7 min read

Getting Out of the Hole

by Uditha Devapriya

Uditha Devapriya is a writer, researcher, and analyst based in Sri Lanka who contributes to a number of publications on topics such as history, art and culture, politics, and foreign policy. He can be reached at udakdev1@gmail.com.

You are putting me in a hole.

No, I am taking you out of it!

Somewhere in 2016, I lost my first job.

I had been working at my old school for two months, and had been led to assume that I would be retained to help them draft a communications policy. I was into PR, had hopes of entering advertising, and wanted to use the opportunity.

All of a sudden, I was told that they didn’t need such a person.

I was 23 at the time. I had just completed law school and was waiting for my results. It was not the best time to be idle. I needed a job.

And now, I was out of one.

I tried contacting friends, acquaintances, clinging to any mutual contact I could find.

None of it worked.

Frantically, I fired off one email after another.

I may have sent tens if not hundreds of emails. Many replied, and some asked me to come over to be interviewed. The interviews, however, all left a bad taste in my mouth. The jobs they had either paid too low or were outside my comfort zone.

Then an ad agency, one of many agencies I had emailed, got in touch. They scheduled an interview in December. There they said they wanted someone with “zero experience in advertising.” They thought I fitted the bill. They took me in.

By now I was freelancing to several newspapers in the country. I was writing on the arts, reviewing films, plays, the occasional exhibition. The pay wasn’t good, but the exposure was: it got me in touch with artists, directors, writers, dancers.

I had always been mad about culture and the arts. At school I had inclined to subjects like history and literature. Though I did not study them for my Advanced Levels – I chose Commerce, a “safer” subject, instead – I did not abandon them. I pursued such fields as a writer and a journalist after leaving school.

There was a problem, however. For over a decade I had studied mostly in English. I came from a Sinhala speaking background. Since I spent eight hours at school and a few precious active hours at home, however, this didn’t amount to much.

In my time, the rage everywhere in the country was for English, Western, private education. Our parents had studied in the vernacular – Sinhala or Tamil – yet after leaving school had felt it would be better for their children to be taught in English.

State schools used to have English medium classes, but by the time I was born these had been abandoned. As a result, a new type of school, called international schools, had cropped up, catering to an ever-growing demand for English education.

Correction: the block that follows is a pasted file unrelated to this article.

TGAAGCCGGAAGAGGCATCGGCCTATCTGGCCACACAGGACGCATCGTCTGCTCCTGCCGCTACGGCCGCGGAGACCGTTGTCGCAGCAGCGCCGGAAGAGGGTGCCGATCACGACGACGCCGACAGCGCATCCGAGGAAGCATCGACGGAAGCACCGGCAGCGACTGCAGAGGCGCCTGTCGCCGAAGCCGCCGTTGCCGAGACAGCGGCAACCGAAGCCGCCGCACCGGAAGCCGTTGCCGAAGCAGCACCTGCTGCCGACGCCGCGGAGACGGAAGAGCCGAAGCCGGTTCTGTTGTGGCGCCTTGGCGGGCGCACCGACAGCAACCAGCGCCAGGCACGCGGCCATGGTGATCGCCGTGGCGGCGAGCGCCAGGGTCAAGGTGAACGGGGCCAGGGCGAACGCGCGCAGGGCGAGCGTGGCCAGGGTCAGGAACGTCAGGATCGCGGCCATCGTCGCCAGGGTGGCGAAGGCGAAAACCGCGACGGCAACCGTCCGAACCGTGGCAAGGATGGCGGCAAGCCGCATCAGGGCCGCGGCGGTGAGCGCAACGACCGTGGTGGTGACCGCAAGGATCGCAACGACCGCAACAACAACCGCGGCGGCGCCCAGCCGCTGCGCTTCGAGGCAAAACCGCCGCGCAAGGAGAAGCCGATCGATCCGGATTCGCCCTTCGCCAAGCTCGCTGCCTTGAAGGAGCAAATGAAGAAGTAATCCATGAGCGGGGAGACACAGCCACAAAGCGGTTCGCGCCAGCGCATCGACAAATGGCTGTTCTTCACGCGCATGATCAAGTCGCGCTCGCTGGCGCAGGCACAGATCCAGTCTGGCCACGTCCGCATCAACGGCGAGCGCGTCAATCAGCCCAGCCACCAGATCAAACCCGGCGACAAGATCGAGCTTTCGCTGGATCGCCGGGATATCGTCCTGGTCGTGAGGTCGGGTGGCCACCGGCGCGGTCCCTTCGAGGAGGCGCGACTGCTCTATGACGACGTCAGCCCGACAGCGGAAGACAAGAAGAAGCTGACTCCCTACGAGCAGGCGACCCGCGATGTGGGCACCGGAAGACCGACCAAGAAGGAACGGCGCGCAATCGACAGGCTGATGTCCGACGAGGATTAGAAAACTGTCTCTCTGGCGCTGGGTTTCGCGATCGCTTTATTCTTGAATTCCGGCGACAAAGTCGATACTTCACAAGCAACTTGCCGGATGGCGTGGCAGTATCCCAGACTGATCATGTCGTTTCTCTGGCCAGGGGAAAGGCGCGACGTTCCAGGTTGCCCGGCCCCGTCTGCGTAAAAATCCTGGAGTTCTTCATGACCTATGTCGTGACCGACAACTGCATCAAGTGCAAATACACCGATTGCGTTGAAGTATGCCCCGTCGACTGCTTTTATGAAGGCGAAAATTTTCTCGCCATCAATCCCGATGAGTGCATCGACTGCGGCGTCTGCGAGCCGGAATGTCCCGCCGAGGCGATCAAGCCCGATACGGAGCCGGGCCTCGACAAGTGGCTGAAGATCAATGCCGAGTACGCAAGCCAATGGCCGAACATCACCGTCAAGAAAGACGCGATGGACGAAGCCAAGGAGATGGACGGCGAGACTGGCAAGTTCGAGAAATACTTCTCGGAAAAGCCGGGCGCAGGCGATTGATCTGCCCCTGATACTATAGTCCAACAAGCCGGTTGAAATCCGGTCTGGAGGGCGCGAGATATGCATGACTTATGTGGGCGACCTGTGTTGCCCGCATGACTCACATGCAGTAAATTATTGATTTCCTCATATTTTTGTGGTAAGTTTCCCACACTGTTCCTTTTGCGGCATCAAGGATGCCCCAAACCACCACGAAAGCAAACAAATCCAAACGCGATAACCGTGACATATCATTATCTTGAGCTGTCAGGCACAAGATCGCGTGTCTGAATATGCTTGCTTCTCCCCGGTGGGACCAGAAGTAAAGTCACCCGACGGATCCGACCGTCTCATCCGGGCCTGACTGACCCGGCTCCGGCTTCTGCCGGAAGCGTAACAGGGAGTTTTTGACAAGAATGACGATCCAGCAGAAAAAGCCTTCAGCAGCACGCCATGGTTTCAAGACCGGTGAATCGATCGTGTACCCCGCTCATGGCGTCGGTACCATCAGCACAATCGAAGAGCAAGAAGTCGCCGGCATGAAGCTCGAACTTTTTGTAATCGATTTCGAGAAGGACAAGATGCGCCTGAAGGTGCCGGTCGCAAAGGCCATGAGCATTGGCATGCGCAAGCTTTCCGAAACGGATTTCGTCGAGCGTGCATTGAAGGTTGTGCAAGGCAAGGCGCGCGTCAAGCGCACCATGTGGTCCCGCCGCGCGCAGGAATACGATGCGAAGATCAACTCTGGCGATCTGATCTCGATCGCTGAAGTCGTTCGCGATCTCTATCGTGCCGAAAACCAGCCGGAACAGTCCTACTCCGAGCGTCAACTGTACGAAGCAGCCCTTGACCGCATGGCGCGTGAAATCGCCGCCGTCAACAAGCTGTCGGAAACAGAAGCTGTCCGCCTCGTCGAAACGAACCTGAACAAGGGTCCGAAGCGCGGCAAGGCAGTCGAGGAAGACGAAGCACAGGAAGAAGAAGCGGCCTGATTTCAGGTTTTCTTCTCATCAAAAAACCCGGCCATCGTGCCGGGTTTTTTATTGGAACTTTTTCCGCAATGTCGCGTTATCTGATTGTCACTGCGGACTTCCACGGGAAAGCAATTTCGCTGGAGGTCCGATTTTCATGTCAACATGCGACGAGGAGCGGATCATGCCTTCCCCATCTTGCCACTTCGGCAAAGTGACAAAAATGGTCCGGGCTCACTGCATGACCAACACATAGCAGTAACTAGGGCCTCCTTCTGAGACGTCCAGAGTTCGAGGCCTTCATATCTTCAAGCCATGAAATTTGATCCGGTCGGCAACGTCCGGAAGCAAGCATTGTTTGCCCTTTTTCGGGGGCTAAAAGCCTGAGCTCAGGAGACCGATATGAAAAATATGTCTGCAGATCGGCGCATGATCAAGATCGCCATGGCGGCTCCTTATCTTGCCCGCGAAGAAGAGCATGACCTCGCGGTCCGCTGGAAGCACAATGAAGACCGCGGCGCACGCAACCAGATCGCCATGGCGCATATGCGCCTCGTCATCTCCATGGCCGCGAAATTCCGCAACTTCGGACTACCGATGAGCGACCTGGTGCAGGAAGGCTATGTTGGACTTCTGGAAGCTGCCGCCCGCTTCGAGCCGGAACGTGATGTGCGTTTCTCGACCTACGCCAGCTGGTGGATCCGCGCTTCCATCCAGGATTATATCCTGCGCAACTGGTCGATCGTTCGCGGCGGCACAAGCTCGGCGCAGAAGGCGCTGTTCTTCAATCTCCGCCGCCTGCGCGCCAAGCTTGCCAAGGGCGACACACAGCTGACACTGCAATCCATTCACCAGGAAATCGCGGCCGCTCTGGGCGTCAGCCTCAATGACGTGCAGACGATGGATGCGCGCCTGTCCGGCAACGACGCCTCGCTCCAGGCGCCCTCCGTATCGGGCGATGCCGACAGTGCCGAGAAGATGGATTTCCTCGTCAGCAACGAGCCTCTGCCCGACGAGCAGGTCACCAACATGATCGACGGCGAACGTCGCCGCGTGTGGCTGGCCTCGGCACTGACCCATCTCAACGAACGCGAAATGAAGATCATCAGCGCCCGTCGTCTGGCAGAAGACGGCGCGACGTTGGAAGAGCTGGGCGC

The problem was that while we readily immersed ourselves in English education, many of us allowed ourselves neglect our languages. Though our parents were concerned about what was happening to us and nationalist groups bemoaned what this was doing to our country and culture, there was little anyone could do about it. It did not help that in the classroom, we were implicitly forbidden from talking in Sinhala and Tamil.

The result was that most of us came out knowing next to nothing about our language, religion, culture, society, or even our people. I was no exception. Westernized, though in a half-baked way, I could not relate to the world I hailed from. Distanced for so long from our roots, many of us felt ignorant of and indifferent to our society.

When I interviewed Sri Lanka’s leading filmmaker Lester James Peries in 2016, he recalled undergoing a similar experience at his school.

Some of us became snobs. Even today, I can’t speak Sinhala properly.

This was a sentiment I could relate to.

As a freelance writer, of course, I could save some face, though as time went by and I got to review events and talk to people, I found it hard to write at length on topics like Buddhism and Sinhala literature. Nevertheless, I felt I could shield myself.

As a copywriter, even an English one, however, I found it difficult to avoid betraying my ignorance on these matters. The thing about advertising is that, ultimately, it’s what you say that matters. What you say is indelibly influenced by what you think, and what you think depends on where you come from. Sri Lanka did not lack English copywriters, but it lacked English copywriters who were well-versed in local culture and the vernaculars. Since I was writing on art and culture, I thought I would be different.

Over the next few months I realized that this was not the case. I may have been writing to newspapers on art and culture, but I was writing in English, thinking in English, operating in English. It was difficult to get out of this hole.

Though my co-workers stepped in and willingly helped me brush up my knowledge, I realized I could expect only so much from them.

Someone else had to step in. Someone from outside.

Freelancing has its advantages and privileges. You aren’t constrained by deadlines and you are free to write what you want to write on. You get to associate with people who relate to you. You get to write on them. Often you get to learn from them.